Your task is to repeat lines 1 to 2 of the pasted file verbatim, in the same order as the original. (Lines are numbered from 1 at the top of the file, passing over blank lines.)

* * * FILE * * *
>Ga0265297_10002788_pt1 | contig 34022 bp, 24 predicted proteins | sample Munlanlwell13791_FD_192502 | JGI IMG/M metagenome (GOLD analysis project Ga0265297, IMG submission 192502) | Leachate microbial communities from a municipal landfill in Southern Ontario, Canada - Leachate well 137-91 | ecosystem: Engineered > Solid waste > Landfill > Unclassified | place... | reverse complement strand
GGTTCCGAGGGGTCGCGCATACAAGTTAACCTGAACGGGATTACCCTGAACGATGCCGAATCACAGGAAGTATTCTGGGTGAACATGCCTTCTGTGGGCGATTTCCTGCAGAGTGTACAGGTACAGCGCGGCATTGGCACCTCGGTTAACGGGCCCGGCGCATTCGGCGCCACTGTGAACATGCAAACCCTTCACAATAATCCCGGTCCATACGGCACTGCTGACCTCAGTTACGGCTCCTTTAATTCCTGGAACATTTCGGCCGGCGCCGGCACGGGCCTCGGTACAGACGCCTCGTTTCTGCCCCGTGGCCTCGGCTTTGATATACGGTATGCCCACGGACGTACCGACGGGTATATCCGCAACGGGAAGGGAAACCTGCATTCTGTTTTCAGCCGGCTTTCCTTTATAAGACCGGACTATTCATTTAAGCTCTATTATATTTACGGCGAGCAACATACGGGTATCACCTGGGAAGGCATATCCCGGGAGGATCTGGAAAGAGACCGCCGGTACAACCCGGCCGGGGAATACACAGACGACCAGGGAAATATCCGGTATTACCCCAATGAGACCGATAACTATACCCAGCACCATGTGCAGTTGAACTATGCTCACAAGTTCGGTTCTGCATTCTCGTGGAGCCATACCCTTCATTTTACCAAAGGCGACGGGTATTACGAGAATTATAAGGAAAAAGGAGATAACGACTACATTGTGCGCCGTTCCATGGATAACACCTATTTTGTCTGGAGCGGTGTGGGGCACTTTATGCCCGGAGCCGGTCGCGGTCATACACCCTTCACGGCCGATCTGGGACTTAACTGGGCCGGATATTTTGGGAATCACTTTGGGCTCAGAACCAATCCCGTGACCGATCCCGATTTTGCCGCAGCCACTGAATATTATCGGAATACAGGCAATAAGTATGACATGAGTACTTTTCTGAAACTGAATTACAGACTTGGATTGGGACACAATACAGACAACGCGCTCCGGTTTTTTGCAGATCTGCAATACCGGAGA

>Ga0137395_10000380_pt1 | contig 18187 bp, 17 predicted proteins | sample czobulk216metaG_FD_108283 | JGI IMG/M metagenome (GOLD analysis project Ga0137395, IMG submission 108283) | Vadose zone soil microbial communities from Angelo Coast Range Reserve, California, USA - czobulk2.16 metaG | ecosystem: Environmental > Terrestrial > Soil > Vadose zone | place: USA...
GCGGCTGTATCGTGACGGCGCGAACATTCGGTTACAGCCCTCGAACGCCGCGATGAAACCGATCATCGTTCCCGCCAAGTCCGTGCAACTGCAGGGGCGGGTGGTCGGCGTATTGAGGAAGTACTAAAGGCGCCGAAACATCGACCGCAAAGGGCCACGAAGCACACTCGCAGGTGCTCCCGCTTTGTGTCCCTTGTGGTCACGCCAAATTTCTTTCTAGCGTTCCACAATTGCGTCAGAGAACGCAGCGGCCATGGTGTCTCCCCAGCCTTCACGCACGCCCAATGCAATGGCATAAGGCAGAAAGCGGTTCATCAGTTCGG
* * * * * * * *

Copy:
>Ga0265297_10002788_pt1 | contig 34022 bp, 24 predicted proteins | sample Munlanlwell13791_FD_192502 | JGI IMG/M metagenome (GOLD analysis project Ga0265297, IMG submission 192502) | Leachate microbial communities from a municipal landfill in Southern Ontario, Canada - Leachate well 137-91 | ecosystem: Engineered > Solid waste > Landfill > Unclassified | place... | reverse complement strand
GGTTCCGAGGGGTCGCGCATACAAGTTAACCTGAACGGGATTACCCTGAACGATGCCGAATCACAGGAAGTATTCTGGGTGAACATGCCTTCTGTGGGCGATTTCCTGCAGAGTGTACAGGTACAGCGCGGCATTGGCACCTCGGTTAACGGGCCCGGCGCATTCGGCGCCACTGTGAACATGCAAACCCTTCACAATAATCCCGGTCCATACGGCACTGCTGACCTCAGTTACGGCTCCTTTAATTCCTGGAACATTTCGGCCGGCGCCGGCACGGGCCTCGGTACAGACGCCTCGTTTCTGCCCCGTGGCCTCGGCTTTGATATACGGTATGCCCACGGACGTACCGACGGGTATATCCGCAACGGGAAGGGAAACCTGCATTCTGTTTTCAGCCGGCTTTCCTTTATAAGACCGGACTATTCATTTAAGCTCTATTATATTTACGGCGAGCAACATACGGGTATCACCTGGGAAGGCATATCCCGGGAGGATCTGGAAAGAGACCGCCGGTACAACCCGGCCGGGGAATACACAGACGACCAGGGAAATATCCGGTATTACCCCAATGAGACCGATAACTATACCCAGCACCATGTGCAGTTGAACTATGCTCACAAGTTCGGTTCTGCATTCTCGTGGAGCCATACCCTTCATTTTACCAAAGGCGACGGGTATTACGAGAATTATAAGGAAAAAGGAGATAACGACTACATTGTGCGCCGTTCCATGGATAACACCTATTTTGTCTGGAGCGGTGTGGGGCACTTTATGCCCGGAGCCGGTCGCGGTCATACACCCTTCACGGCCGATCTGGGACTTAACTGGGCCGGATATTTTGGGAATCACTTTGGGCTCAGAACCAATCCCGTGACCGATCCCGATTTTGCCGCAGCCACTGAATATTATCGGAATACAGGCAATAAGTATGACATGAGTACTTTTCTGAAACTGAATTACAGACTTGGATTGGGACACAATACAGACAACGCGCTCCGGTTTTTTGCAGATCTGCAATACCGGAGA